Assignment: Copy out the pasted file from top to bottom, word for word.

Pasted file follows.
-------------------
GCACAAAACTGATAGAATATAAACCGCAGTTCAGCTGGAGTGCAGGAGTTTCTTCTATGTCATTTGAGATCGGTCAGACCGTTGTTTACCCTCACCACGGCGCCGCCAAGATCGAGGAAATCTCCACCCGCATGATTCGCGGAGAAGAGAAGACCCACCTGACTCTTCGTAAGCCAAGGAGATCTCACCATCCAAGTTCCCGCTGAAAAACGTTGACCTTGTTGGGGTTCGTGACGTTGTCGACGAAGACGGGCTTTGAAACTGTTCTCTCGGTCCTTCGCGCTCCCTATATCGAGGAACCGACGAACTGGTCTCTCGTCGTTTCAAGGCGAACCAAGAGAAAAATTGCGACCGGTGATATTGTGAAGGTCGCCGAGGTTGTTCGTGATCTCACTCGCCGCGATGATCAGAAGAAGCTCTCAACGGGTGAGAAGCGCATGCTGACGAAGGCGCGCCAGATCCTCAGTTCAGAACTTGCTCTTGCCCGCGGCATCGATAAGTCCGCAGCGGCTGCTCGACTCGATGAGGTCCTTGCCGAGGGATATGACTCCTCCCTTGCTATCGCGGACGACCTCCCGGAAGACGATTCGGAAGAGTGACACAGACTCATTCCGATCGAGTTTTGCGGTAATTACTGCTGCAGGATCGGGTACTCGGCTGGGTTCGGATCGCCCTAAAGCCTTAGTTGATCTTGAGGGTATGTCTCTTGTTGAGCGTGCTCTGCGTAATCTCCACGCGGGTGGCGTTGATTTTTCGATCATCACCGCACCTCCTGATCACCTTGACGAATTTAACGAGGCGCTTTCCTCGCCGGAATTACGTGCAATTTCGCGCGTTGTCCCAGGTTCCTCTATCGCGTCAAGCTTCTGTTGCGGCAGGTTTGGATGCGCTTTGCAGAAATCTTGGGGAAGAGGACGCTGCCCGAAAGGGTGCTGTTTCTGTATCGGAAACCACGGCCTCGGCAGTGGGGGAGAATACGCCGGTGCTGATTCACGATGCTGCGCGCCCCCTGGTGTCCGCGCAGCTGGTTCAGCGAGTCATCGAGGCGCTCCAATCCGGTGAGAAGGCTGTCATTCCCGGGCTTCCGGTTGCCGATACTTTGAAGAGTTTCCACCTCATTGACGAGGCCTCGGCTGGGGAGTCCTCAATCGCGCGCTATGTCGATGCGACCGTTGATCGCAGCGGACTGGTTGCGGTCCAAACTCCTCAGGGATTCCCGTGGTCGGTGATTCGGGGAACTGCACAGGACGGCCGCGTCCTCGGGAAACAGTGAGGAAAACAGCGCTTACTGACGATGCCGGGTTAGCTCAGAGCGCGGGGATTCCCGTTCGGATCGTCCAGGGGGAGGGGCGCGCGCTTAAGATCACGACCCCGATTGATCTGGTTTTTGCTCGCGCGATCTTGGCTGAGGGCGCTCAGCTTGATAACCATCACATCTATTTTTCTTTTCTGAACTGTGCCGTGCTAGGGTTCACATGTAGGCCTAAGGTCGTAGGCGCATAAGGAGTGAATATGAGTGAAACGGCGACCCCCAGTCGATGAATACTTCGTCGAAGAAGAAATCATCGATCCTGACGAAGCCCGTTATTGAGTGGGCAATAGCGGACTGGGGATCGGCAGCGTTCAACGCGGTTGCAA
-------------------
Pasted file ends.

GCACAAAACTGATAGAATATAAACCGCAGTTCAGCTGGAGTGCAGGAGTTTCTTCTATGTCATTTGAGATCGGTCAGACCGTTGTTTACCCTCACCACGGCGCCGCCAAGATCGAGGAAATCTCCACCCGCATGATTCGCGGAGAAGAGAAGACCCACCTGACTCTTCGTAAGCCAAGGAGATCTCACCATCCAAGTTCCCGCTGAAAAACGTTGACCTTGTTGGGGTTCGTGACGTTGTCGACGAAGACGGGCTTTGAAACTGTTCTCTCGGTCCTTCGCGCTCCCTATATCGAGGAACCGACGAACTGGTCTCTCGTCGTTTCAAGGCGAACCAAGAGAAAAATTGCGACCGGTGATATTGTGAAGGTCGCCGAGGTTGTTCGTGATCTCACTCGCCGCGATGATCAGAAGAAGCTCTCAACGGGTGAGAAGCGCATGCTGACGAAGGCGCGCCAGATCCTCAGTTCAGAACTTGCTCTTGCCCGCGGCATCGATAAGTCCGCAGCGGCTGCTCGACTCGATGAGGTCCTTGCCGAGGGATATGACTCCTCCCTTGCTATCGCGGACGACCTCCCGGAAGACGATTCGGAAGAGTGACACAGACTCATTCCGATCGAGTTTTGCGGTAATTACTGCTGCAGGATCGGGTACTCGGCTGGGTTCGGATCGCCCTAAAGCCTTAGTTGATCTTGAGGGTATGTCTCTTGTTGAGCGTGCTCTGCGTAATCTCCACGCGGGTGGCGTTGATTTTTCGATCATCACCGCACCTCCTGATCACCTTGACGAATTTAACGAGGCGCTTTCCTCGCCGGAATTACGTGCAATTTCGCGCGTTGTCCCAGGTTCCTCTATCGCGTCAAGCTTCTGTTGCGGCAGGTTTGGATGCGCTTTGCAGAAATCTTGGGGAAGAGGACGCTGCCCGAAAGGGTGCTGTTTCTGTATCGGAAACCACGGCCTCGGCAGTGGGGGAGAATACGCCGGTGCTGATTCACGATGCTGCGCGCCCCCTGGTGTCCGCGCAGCTGGTTCAGCGAGTCATCGAGGCGCTCCAATCCGGTGAGAAGGCTGTCATTCCCGGGCTTCCGGTTGCCGATACTTTGAAGAGTTTCCACCTCATTGACGAGGCCTCGGCTGGGGAGTCCTCAATCGCGCGCTATGTCGATGCGACCGTTGATCGCAGCGGACTGGTTGCGGTCCAAACTCCTCAGGGATTCCCGTGGTCGGTGATTCGGGGAACTGCACAGGACGGCCGCGTCCTCGGGAAACAGTGAGGAAAACAGCGCTTACTGACGATGCCGGGTTAGCTCAGAGCGCGGGGATTCCCGTTCGGATCGTCCAGGGGGAGGGGCGCGCGCTTAAGATCACGACCCCGATTGATCTGGTTTTTGCTCGCGCGATCTTGGCTGAGGGCGCTCAGCTTGATAACCATCACATCTATTTTTCTTTTCTGAACTGTGCCGTGCTAGGGTTCACATGTAGGCCTAAGGTCGTAGGCGCATAAGGAGTGAATATGAGTGAAACGGCGACCCCCAGTCGATGAATACTTCGTCGAAGAAGAAATCATCGATCCTGACGAAGCCCGTTATTGAGTGGGCAATAGCGGACTGGGGATCGGCAGCGTTCAACGCGGTTGCAA